To make the fabric circles perfect, I’ve been using the OLFA 1057028 CMP-3 Rotary Circle Cutter.  I am horrible at cutting circles on my own and they never look quite right.  At first, I thought I wanted to use pinking shears to make the edges, but I like the look of the perfect circle more than the imperfect circle with pretty edges.

PICTURES TO FOLLOW SOON

I’ve got one in my own lingerie dresser right now.  I want to test to see how long to scent lasts before I put them on the market, but so far, so good!  It’s been in there for almost a month and the smell is still going strong.  Getting dressed is a lot sexier now (which is funny because normally getting undressed is the sexy part)!

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Testing the Neem Shampoo: Day One

Day One: Today we tried the Neem Shampoo.  Justin says that he got lots of great lather from the bar, even at this early stage.  Admittedly, he rubbed the bar directly onto his short hair.  With my longer hair, I had to rub my hands together and only got a small amount of lather.  Chances are he also used up all the nicely cured outer layer and I got left with the younger innards.  As soap ages and cures, the lather increases.

On the bright side, the smell was fine.  I couldn’t smell the neem at all.  All I could smell was the rosemary and the mint, which was wonderful.  This morning my hair feels really soft, much softer than I expected given that I only used shampoo this morning.  I ran out of conditioner and haven’t had a chance to make a batch of my own yet.  Today seemed like a good day to really test out the shampoo and see its effects.  My scalp barely itches today (a miracle) and the hair is soft and shiny.  What little scratching I’ve done today I’ve done out of habit more than anything else.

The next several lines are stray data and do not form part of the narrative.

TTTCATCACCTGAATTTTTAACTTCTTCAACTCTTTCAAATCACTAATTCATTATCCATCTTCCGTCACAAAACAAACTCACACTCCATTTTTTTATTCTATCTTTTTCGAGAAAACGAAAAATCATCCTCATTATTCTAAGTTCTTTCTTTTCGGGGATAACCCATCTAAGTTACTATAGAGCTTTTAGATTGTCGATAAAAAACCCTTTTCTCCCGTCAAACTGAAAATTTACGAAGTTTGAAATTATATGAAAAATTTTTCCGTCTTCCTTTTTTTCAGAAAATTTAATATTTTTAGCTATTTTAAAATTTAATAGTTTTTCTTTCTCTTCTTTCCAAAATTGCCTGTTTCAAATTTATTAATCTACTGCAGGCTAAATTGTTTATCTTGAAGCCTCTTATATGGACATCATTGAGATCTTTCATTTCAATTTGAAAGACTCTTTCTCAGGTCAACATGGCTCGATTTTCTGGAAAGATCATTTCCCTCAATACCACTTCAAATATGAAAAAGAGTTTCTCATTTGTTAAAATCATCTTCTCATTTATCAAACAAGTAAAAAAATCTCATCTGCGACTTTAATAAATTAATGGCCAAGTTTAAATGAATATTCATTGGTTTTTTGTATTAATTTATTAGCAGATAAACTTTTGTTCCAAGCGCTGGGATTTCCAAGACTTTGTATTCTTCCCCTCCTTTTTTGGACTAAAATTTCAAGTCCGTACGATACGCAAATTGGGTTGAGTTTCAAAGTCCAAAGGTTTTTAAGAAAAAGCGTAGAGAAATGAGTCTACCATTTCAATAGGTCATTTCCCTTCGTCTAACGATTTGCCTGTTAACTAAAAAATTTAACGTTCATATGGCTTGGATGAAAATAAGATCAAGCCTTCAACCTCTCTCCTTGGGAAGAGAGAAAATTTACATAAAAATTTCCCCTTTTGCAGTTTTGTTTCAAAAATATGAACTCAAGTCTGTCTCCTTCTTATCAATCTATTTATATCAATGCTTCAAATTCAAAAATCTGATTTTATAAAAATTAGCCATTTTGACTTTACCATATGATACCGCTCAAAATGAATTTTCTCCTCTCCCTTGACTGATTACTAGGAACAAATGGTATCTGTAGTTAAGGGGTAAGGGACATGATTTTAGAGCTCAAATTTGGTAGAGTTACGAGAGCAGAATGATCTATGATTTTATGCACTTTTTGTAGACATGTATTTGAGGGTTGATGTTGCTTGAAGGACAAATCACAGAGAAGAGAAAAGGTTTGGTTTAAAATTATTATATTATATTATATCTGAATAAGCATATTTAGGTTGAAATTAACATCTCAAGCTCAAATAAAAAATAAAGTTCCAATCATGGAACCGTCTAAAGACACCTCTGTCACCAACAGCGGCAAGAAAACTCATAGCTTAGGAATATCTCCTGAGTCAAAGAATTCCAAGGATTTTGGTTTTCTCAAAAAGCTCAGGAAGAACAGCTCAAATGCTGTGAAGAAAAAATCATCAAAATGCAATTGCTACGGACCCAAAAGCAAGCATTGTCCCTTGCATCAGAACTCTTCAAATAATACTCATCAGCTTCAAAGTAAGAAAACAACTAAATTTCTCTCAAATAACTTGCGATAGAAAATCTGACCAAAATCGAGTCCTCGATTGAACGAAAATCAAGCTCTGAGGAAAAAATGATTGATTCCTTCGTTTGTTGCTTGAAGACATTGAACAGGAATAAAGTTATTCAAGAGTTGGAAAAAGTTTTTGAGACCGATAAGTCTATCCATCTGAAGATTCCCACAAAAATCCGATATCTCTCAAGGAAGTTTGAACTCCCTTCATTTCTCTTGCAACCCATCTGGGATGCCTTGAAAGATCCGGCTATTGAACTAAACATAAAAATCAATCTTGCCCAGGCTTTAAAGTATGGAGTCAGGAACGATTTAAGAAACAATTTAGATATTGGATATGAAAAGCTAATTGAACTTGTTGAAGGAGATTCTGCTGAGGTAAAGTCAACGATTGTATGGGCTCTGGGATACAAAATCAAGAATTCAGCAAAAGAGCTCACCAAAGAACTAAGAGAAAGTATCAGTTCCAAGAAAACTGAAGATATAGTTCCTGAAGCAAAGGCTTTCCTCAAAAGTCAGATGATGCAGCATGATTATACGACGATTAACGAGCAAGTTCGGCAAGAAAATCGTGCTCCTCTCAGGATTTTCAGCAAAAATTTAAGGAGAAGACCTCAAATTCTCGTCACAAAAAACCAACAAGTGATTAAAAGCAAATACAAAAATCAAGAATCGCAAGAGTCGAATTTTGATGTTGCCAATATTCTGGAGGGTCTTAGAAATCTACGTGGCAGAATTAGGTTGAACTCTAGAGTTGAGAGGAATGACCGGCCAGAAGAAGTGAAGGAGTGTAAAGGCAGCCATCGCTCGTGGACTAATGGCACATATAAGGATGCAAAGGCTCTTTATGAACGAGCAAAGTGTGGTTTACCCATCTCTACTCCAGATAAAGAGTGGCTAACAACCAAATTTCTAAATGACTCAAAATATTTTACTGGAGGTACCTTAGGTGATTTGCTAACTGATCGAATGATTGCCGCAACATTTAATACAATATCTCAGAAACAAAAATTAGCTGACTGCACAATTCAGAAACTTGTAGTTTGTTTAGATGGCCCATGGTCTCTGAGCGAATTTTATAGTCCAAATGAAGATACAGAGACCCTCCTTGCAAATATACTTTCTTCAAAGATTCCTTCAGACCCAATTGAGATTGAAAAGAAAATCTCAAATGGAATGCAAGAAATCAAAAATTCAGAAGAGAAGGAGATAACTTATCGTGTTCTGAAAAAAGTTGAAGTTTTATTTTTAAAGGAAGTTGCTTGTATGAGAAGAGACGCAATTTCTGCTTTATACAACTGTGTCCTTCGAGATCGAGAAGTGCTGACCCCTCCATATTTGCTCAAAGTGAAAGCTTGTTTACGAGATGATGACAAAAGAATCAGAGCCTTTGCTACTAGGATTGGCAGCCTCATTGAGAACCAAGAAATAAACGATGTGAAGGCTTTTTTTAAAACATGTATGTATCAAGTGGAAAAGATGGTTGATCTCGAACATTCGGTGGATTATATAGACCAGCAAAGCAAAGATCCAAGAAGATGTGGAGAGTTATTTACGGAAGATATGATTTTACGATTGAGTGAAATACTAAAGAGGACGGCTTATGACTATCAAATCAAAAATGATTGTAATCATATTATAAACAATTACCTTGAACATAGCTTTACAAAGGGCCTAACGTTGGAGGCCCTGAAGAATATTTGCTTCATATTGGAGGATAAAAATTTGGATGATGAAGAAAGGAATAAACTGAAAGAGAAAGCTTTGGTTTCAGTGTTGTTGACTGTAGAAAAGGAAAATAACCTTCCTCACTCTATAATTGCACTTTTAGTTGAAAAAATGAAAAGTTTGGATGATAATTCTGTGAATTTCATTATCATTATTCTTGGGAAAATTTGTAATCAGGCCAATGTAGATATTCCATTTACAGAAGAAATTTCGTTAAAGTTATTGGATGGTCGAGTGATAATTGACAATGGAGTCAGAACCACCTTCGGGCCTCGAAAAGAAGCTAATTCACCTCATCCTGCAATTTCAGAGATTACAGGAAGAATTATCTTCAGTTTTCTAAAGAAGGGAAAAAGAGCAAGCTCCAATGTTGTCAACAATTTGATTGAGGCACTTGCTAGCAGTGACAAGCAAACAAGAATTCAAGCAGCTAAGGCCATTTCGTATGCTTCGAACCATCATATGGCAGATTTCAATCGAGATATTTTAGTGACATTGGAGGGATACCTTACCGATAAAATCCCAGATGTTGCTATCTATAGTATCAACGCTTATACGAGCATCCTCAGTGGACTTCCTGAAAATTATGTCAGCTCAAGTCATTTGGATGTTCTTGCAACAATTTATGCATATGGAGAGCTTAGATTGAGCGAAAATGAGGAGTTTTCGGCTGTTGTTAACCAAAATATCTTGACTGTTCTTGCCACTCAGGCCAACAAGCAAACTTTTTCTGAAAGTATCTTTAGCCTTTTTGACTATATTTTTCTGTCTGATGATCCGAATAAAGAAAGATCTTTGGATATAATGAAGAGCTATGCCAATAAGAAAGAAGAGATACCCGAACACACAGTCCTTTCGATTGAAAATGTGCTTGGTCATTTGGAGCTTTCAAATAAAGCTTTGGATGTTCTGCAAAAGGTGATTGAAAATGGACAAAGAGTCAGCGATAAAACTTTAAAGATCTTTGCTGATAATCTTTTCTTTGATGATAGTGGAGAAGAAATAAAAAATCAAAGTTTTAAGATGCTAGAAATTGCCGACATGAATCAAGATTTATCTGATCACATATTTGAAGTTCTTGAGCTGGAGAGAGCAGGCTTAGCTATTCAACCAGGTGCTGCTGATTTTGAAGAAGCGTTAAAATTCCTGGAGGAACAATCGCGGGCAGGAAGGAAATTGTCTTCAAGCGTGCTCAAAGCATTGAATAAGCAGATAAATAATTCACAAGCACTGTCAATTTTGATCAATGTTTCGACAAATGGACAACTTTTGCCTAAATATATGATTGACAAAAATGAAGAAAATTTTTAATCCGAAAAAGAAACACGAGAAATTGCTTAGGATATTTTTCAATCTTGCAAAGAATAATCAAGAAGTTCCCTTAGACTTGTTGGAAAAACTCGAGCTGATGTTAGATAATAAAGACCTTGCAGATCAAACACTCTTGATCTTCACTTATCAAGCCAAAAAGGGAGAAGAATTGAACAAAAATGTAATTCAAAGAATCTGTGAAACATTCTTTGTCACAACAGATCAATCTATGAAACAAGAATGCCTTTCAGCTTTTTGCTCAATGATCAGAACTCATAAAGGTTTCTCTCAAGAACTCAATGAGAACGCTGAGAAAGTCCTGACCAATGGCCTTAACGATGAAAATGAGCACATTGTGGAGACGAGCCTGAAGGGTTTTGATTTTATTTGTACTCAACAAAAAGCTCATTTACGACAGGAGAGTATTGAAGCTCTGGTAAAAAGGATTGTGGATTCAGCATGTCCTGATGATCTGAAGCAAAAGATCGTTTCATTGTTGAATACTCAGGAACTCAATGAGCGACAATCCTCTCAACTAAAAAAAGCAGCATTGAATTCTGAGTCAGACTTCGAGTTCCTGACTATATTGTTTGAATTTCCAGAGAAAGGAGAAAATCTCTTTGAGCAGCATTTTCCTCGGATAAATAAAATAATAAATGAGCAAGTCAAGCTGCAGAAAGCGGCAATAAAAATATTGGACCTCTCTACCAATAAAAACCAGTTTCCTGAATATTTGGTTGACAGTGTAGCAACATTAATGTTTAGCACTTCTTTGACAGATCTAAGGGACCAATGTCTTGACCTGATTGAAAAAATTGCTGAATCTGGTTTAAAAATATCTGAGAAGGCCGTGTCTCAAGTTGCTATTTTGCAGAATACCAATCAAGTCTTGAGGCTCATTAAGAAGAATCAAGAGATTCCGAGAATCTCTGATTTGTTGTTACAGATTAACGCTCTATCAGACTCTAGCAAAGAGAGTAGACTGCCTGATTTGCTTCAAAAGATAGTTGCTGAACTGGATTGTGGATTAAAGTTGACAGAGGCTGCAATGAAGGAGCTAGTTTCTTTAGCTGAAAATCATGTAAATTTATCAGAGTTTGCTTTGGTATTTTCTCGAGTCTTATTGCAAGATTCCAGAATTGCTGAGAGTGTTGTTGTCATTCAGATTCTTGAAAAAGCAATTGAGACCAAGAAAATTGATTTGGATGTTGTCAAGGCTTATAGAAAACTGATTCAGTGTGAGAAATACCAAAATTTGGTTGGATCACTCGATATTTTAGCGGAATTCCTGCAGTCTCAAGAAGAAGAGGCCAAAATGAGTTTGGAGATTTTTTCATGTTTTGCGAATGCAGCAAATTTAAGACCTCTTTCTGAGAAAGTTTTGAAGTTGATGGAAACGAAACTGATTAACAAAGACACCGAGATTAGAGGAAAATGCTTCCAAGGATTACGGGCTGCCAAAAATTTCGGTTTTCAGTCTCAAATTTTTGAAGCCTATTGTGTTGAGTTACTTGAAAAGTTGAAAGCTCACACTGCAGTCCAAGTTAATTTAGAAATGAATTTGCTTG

Normally, my scalp itches uncontrollably and flakes.  There are days I wear gloves in the house just to keep myself from scratching.  Some nights (mostly in the winter), I wear a beanie to bed so I won’t scratch in my sleep!  I’ve been to see the dermatologist, but nothing he suggested really worked and the oil treatment he prescribed left my hair stringy and gross.  Every time I used it, my hair was left greasy.  If this neem shampoo continues to work as well as it did this morning, I’m a convert!  Nice smell, soft hair, calm scalp … HOORAY!

First Craft Show – Loch Raven HS Craft Fair

For my first public appearance, I will be selling soaps at the Loch Raven High School Craft Fair in northern Baltimore, MD.  If anyone is interested in seeing, touching, or smelling the soaps in person, come on out and join us! 

Who: YOU!

What: Loch Raven High School Craft Fair

When: Saturday, March 24th from 10 AM – 3 PM

Where: Loch Raven High School, 1212 Cowpens Avenue, Baltimore, MD

Why: You can buy wonderful soap!